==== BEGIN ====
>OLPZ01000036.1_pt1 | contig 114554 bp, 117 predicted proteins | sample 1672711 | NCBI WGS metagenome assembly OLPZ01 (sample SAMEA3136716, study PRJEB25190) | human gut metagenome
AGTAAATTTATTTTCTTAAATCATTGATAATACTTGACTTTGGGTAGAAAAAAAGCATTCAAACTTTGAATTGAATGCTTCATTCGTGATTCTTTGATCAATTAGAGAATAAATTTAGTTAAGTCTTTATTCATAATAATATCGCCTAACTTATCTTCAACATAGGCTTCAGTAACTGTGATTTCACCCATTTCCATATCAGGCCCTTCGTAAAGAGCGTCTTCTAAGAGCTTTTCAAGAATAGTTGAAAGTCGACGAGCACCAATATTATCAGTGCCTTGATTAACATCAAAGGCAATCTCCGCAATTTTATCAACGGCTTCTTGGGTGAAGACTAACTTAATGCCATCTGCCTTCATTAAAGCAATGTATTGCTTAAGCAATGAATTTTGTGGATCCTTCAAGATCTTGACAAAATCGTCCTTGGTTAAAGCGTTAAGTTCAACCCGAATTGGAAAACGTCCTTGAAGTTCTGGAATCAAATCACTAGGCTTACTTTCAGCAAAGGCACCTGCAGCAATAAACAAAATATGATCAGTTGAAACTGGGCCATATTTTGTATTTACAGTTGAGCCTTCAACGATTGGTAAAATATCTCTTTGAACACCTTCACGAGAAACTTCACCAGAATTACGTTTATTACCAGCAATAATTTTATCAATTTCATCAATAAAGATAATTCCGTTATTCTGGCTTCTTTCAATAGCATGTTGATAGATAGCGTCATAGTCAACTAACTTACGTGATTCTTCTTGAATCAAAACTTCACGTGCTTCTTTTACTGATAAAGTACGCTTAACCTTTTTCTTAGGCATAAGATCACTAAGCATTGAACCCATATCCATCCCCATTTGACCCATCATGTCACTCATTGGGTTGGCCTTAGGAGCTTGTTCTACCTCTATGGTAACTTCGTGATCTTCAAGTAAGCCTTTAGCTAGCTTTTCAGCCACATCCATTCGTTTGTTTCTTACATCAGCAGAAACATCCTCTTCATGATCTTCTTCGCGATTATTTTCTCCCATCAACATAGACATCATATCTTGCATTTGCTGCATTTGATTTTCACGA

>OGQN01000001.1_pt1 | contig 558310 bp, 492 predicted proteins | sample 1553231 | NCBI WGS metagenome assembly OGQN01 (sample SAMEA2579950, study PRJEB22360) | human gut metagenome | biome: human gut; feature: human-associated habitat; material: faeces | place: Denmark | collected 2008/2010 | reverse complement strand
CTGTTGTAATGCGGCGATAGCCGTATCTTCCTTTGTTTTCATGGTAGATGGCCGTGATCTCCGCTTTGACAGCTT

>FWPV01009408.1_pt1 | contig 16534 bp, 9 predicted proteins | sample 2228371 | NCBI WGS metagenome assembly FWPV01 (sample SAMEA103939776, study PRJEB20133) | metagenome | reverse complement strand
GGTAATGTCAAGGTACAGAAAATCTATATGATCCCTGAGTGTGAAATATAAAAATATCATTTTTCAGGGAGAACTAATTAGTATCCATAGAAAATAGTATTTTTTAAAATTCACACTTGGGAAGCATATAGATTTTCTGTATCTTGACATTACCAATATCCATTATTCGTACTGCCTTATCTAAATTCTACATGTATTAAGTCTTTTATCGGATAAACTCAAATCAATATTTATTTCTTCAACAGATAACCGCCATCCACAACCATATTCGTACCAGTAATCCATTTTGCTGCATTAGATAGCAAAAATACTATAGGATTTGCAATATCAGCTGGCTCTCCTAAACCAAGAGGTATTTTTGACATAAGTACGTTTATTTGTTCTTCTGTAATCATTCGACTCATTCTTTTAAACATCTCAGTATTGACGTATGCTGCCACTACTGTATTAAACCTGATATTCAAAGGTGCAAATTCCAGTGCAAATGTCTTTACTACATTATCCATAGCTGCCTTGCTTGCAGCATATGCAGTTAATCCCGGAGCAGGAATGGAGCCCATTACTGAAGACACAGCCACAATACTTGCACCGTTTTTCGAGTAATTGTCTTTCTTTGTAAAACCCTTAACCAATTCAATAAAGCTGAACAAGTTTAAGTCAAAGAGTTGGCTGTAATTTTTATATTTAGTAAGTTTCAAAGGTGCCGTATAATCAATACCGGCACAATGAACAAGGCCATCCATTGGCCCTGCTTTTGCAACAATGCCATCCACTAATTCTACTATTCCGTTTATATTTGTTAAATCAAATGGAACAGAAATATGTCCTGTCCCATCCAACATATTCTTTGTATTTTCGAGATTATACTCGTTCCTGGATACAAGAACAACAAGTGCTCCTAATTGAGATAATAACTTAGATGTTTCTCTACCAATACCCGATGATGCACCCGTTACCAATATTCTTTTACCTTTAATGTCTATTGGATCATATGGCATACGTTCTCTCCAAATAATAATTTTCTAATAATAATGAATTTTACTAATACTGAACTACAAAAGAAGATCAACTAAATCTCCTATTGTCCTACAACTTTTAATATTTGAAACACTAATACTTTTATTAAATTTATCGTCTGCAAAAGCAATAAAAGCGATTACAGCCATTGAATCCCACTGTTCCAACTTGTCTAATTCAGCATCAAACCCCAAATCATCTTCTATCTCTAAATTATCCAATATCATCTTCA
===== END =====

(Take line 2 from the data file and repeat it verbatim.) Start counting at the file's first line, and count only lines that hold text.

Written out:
AGTAAATTTATTTTCTTAAATCATTGATAATACTTGACTTTGGGTAGAAAAAAAGCATTCAAACTTTGAATTGAATGCTTCATTCGTGATTCTTTGATCAATTAGAGAATAAATTTAGTTAAGTCTTTATTCATAATAATATCGCCTAACTTATCTTCAACATAGGCTTCAGTAACTGTGATTTCACCCATTTCCATATCAGGCCCTTCGTAAAGAGCGTCTTCTAAGAGCTTTTCAAGAATAGTTGAAAGTCGACGAGCACCAATATTATCAGTGCCTTGATTAACATCAAAGGCAATCTCCGCAATTTTATCAACGGCTTCTTGGGTGAAGACTAACTTAATGCCATCTGCCTTCATTAAAGCAATGTATTGCTTAAGCAATGAATTTTGTGGATCCTTCAAGATCTTGACAAAATCGTCCTTGGTTAAAGCGTTAAGTTCAACCCGAATTGGAAAACGTCCTTGAAGTTCTGGAATCAAATCACTAGGCTTACTTTCAGCAAAGGCACCTGCAGCAATAAACAAAATATGATCAGTTGAAACTGGGCCATATTTTGTATTTACAGTTGAGCCTTCAACGATTGGTAAAATATCTCTTTGAACACCTTCACGAGAAACTTCACCAGAATTACGTTTATTACCAGCAATAATTTTATCAATTTCATCAATAAAGATAATTCCGTTATTCTGGCTTCTTTCAATAGCATGTTGATAGATAGCGTCATAGTCAACTAACTTACGTGATTCTTCTTGAATCAAAACTTCACGTGCTTCTTTTACTGATAAAGTACGCTTAACCTTTTTCTTAGGCATAAGATCACTAAGCATTGAACCCATATCCATCCCCATTTGACCCATCATGTCACTCATTGGGTTGGCCTTAGGAGCTTGTTCTACCTCTATGGTAACTTCGTGATCTTCAAGTAAGCCTTTAGCTAGCTTTTCAGCCACATCCATTCGTTTGTTTCTTACATCAGCAGAAACATCCTCTTCATGATCTTCTTCGCGATTATTTTCTCCCATCAACATAGACATCATATCTTGCATTTGCTGCATTTGATTTTCACGA